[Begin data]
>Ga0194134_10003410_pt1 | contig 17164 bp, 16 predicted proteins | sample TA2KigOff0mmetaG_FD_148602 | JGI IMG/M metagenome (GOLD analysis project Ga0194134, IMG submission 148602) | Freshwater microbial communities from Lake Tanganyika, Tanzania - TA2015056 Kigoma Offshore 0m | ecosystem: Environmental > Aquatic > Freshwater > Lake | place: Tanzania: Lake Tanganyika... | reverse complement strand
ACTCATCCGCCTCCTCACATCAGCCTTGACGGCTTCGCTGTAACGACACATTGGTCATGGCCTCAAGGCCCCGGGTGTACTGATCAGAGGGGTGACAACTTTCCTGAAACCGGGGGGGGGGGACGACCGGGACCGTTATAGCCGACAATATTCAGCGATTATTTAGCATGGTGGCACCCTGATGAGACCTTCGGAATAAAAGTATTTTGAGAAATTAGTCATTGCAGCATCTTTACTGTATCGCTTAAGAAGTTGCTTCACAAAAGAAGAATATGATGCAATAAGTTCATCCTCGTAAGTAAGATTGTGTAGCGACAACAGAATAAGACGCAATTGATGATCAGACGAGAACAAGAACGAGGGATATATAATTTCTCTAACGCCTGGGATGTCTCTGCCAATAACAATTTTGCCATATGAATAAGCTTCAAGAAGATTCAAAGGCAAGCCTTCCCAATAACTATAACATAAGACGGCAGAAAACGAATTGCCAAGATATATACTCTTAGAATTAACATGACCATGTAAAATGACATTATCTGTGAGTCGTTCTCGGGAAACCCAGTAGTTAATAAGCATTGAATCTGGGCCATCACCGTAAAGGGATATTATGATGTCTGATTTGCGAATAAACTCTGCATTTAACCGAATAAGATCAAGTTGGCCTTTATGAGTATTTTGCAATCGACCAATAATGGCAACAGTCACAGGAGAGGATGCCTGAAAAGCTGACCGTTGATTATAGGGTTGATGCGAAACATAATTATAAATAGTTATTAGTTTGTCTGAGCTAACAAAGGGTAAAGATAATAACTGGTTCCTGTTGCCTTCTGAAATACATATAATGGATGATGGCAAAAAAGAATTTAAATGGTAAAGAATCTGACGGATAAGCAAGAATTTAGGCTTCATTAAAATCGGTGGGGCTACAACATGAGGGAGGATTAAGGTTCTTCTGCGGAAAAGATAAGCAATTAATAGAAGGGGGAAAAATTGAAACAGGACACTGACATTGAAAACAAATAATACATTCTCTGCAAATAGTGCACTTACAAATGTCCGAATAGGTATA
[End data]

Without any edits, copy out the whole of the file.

>Ga0194134_10003410_pt1 | contig 17164 bp, 16 predicted proteins | sample TA2KigOff0mmetaG_FD_148602 | JGI IMG/M metagenome (GOLD analysis project Ga0194134, IMG submission 148602) | Freshwater microbial communities from Lake Tanganyika, Tanzania - TA2015056 Kigoma Offshore 0m | ecosystem: Environmental > Aquatic > Freshwater > Lake | place: Tanzania: Lake Tanganyika... | reverse complement strand
ACTCATCCGCCTCCTCACATCAGCCTTGACGGCTTCGCTGTAACGACACATTGGTCATGGCCTCAAGGCCCCGGGTGTACTGATCAGAGGGGTGACAACTTTCCTGAAACCGGGGGGGGGGGACGACCGGGACCGTTATAGCCGACAATATTCAGCGATTATTTAGCATGGTGGCACCCTGATGAGACCTTCGGAATAAAAGTATTTTGAGAAATTAGTCATTGCAGCATCTTTACTGTATCGCTTAAGAAGTTGCTTCACAAAAGAAGAATATGATGCAATAAGTTCATCCTCGTAAGTAAGATTGTGTAGCGACAACAGAATAAGACGCAATTGATGATCAGACGAGAACAAGAACGAGGGATATATAATTTCTCTAACGCCTGGGATGTCTCTGCCAATAACAATTTTGCCATATGAATAAGCTTCAAGAAGATTCAAAGGCAAGCCTTCCCAATAACTATAACATAAGACGGCAGAAAACGAATTGCCAAGATATATACTCTTAGAATTAACATGACCATGTAAAATGACATTATCTGTGAGTCGTTCTCGGGAAACCCAGTAGTTAATAAGCATTGAATCTGGGCCATCACCGTAAAGGGATATTATGATGTCTGATTTGCGAATAAACTCTGCATTTAACCGAATAAGATCAAGTTGGCCTTTATGAGTATTTTGCAATCGACCAATAATGGCAACAGTCACAGGAGAGGATGCCTGAAAAGCTGACCGTTGATTATAGGGTTGATGCGAAACATAATTATAAATAGTTATTAGTTTGTCTGAGCTAACAAAGGGTAAAGATAATAACTGGTTCCTGTTGCCTTCTGAAATACATATAATGGATGATGGCAAAAAAGAATTTAAATGGTAAAGAATCTGACGGATAAGCAAGAATTTAGGCTTCATTAAAATCGGTGGGGCTACAACATGAGGGAGGATTAAGGTTCTTCTGCGGAAAAGATAAGCAATTAATAGAAGGGGGAAAAATTGAAACAGGACACTGACATTGAAAACAAATAATACATTCTCTGCAAATAGTGCACTTACAAATGTCCGAATAGGTATA